Snakebite remains one of the world's biggest hidden health crises. More than 120,000 people die from snakebite each year, with another 400,000 people left with life-changing disabilities, mostly in the poorest communities.
The Kigali Declaration – a high-level political declaration – aims to mobilise and secure commitments for action against Neglected Tropical Diseases by 2030, including snakebite.
Snakebite was reinstated as one of the 20 Neglected Tropical Diseases listed by the World Health Organization (WHO) in 2017. Since then, global action to address this health crisis has grown, with the WHO strategy for prevention and control of snakebite published in 2019 with Wellcome contribution.
In 2019, Wellcome announced an £80 million programme to transform snakebite treatments by making them more effective, safe and accessible. Our ambitious programme aims to improve currently available treatments, research new approaches and remove the roadblocks to affordability so that snakebite treatments are available to all who need them.
What is the Kigali Declaration?
The Kigali Declaration aims to galvanise global commitments to end NTDs by 2030 by delivering the targets set out in the World Health Organization’s Neglected Tropical Disease Roadmap (2021-2030). Jeremy Farrar, Director of Wellcome, and Nicholas Cammack, Head of Snakebite, are Wellcome signatories to the declaration along with Heads of State, Ministers of Health, and other partners such as the Bill & Melinda Gates Foundation.
Each signatory is endorsing the declaration itself, which includes shared goals and commitments. Alongside this, signatories must pledge their own specific set of commitments which for Wellcome’s endorsement, focus on our work in the area of snakebite. All commitments will be made publicly available following the summit to ensure accountability.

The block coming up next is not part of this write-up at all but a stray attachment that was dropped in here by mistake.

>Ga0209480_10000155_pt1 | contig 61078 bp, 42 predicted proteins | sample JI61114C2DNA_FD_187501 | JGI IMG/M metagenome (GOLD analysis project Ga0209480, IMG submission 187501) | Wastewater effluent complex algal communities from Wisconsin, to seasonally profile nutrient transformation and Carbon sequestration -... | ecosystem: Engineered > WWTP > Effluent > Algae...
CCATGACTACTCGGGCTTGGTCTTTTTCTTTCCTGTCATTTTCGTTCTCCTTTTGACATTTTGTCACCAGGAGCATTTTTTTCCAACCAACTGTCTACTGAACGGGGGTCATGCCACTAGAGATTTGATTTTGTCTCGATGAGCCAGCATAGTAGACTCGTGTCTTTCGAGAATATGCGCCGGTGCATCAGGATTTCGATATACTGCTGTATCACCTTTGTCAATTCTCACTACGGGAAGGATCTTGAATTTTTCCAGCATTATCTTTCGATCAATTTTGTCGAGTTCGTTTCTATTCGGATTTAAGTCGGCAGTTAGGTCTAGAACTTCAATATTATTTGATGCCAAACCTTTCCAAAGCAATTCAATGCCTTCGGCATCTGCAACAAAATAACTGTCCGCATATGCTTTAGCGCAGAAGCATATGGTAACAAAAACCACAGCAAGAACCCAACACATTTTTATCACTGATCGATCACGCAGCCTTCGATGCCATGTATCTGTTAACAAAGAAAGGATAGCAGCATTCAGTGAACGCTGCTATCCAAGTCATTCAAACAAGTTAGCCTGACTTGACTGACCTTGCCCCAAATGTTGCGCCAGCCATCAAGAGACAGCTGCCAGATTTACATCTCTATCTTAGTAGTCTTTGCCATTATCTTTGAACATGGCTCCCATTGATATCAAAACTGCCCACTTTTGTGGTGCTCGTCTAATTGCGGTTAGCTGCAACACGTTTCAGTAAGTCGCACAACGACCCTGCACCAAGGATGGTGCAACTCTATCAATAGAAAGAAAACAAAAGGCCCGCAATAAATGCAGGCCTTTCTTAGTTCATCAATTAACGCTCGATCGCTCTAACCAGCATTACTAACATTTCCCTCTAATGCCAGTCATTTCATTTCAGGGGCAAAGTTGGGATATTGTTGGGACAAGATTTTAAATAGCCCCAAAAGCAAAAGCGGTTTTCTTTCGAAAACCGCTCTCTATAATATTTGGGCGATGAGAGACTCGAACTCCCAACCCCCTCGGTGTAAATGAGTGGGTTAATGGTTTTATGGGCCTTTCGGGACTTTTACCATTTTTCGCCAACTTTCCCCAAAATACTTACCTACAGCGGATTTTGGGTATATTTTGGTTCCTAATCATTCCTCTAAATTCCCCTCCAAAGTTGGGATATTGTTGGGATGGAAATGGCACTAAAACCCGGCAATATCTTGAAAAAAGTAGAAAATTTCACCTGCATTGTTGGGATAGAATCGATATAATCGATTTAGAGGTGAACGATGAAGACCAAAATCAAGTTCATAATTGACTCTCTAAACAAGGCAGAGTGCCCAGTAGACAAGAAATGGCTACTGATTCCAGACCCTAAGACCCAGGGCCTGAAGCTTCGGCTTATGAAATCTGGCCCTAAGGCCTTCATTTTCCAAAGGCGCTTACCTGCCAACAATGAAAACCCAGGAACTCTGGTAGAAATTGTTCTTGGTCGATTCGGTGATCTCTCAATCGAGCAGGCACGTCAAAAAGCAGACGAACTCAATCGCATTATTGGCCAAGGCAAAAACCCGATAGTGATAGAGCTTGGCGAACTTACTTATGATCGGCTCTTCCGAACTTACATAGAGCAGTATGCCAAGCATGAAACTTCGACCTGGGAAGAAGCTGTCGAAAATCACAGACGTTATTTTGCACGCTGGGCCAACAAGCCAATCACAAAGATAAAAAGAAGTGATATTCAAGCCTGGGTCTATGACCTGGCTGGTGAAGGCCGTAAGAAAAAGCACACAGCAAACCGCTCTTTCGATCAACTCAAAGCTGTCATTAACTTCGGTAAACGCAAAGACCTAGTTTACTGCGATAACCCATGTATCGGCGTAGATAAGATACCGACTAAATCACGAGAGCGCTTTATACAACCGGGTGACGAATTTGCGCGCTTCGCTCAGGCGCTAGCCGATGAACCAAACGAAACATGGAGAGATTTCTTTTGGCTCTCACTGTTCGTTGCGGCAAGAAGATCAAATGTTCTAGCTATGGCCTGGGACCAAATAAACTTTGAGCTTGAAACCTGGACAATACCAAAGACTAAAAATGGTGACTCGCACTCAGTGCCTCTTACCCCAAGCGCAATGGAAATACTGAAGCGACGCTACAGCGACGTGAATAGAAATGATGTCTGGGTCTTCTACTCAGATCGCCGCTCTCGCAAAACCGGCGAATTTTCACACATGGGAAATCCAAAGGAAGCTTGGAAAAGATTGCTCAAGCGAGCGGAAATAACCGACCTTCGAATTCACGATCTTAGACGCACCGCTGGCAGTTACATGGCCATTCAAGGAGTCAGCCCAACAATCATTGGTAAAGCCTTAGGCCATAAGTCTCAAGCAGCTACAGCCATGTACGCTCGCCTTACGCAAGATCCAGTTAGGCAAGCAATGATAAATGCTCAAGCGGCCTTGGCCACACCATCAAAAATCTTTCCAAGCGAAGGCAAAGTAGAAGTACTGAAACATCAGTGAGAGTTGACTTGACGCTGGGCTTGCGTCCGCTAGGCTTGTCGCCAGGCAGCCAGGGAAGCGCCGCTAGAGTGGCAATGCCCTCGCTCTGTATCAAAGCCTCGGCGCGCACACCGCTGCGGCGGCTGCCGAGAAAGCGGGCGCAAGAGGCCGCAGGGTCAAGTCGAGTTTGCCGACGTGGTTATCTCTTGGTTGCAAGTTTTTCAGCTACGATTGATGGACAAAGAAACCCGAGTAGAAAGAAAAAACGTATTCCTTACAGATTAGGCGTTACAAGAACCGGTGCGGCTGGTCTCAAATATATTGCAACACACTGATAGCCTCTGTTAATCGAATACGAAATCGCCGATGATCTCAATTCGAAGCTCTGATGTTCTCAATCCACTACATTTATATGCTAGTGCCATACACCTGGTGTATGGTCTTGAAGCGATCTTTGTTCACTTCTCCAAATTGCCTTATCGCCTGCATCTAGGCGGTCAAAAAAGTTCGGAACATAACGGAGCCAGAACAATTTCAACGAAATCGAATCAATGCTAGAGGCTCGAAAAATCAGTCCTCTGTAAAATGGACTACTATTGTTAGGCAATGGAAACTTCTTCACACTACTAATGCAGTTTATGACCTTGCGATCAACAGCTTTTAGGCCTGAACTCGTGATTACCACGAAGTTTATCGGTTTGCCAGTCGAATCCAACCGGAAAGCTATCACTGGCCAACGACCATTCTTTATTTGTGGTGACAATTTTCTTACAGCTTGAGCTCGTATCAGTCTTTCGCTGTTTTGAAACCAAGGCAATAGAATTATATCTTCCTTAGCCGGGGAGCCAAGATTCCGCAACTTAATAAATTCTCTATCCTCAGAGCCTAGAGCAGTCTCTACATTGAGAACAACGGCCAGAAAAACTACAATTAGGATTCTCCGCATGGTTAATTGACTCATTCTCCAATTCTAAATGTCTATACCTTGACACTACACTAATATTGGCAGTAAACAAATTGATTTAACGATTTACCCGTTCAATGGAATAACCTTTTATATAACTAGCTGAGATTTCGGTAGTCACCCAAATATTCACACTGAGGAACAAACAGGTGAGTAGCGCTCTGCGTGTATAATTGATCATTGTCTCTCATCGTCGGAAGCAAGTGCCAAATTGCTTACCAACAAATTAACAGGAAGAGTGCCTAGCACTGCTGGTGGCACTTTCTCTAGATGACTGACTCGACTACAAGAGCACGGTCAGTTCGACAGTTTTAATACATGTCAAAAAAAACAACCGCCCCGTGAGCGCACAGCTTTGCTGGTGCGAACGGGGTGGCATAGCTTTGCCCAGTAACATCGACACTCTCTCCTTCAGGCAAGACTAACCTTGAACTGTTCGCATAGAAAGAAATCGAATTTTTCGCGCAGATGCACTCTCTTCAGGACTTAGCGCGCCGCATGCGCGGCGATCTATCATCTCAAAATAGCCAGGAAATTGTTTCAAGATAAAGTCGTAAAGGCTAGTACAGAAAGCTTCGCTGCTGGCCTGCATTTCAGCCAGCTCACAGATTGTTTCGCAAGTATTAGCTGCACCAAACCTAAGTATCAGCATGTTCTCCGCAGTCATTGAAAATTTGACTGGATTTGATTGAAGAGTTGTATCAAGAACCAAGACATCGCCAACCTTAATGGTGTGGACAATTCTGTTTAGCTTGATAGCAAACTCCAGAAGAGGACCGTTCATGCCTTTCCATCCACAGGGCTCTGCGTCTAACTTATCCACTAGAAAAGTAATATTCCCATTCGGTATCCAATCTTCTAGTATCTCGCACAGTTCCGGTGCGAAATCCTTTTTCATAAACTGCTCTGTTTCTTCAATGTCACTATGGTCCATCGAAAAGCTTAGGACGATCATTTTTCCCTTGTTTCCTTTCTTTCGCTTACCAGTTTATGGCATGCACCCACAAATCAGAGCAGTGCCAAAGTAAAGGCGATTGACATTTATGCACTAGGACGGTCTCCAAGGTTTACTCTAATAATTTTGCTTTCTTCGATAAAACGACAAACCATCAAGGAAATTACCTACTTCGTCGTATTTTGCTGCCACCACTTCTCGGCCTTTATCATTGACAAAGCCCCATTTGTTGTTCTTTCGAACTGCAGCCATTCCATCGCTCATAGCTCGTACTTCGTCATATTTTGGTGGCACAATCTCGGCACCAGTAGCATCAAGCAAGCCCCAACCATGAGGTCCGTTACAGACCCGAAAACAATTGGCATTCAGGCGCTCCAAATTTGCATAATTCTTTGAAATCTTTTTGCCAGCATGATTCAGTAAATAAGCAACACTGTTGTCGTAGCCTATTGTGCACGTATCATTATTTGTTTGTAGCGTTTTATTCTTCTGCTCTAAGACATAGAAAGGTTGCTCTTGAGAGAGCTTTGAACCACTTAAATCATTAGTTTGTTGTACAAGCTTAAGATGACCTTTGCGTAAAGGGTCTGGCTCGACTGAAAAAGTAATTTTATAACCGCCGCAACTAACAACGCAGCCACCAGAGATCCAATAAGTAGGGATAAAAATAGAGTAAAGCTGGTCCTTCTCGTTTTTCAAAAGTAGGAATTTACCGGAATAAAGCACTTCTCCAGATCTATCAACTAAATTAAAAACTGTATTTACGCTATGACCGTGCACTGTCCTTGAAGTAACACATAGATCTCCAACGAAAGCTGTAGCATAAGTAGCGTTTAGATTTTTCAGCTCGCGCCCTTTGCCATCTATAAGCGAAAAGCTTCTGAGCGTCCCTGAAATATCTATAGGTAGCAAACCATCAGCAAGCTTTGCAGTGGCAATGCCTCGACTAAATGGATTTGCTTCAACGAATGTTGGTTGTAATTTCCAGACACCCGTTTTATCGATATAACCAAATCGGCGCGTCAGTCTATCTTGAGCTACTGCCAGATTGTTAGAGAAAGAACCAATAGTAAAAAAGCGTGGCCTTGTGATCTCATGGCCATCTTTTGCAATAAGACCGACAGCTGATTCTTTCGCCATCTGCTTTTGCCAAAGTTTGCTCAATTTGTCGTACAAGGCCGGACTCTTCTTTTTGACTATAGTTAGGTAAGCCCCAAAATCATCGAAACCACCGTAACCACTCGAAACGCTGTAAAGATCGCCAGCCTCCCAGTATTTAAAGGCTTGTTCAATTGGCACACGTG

Signatories represent global, national, regional and community leaders across sectors, including those from endemic countries, non-governmental organisations and pharmaceutical or research institutions - meaning that crucial collaboration is central to the declaration.
Why is it important?
Wellcome’s Kigali Declaration commitments form part of our snakebite programme, describing our overarching financial commitment of £80 million by 2026.
In line with the WHO goal to reduce morbidity and mortality resulting from snakebite envenoming, by 2026 the snakebite programme aims to:
- Bring production of snakebite treatments into the 21st century: We will support the modernisation of antivenom production by enhancing the science and applying technology to make products safer, cheaper, and more effective.
- Develop the next generation of treatments: We will support development of new snakebite treatments and antivenoms by generating an evidence base for which treatments work and why.
- Build and sustain snakebite as a global health priority: We will support the generation of evidence about snakebite’s prevalence and economic cost. This information will help to underpin the development of a more robust market and integrate treatments into health systems where snakebites have most impact, particularly in low- and middle-income countries.
In line with our strategy, Wellcome will continue to encourage and support NTD-related research through various funding mechanisms.
While our snakebite programme commitments run until 2026, we hope to see continued investment and support for snakebite and NTDs more broadly to ensure change is sustainable and work continues beyond the lifespan of our programme.
We see the Kigali Declaration as playing an instrumental role in enabling transparency and accountability to tackle neglected diseases. It has the power to facilitate new partnerships and country ownership, both of which are essential to address the challenges posed by snakebite.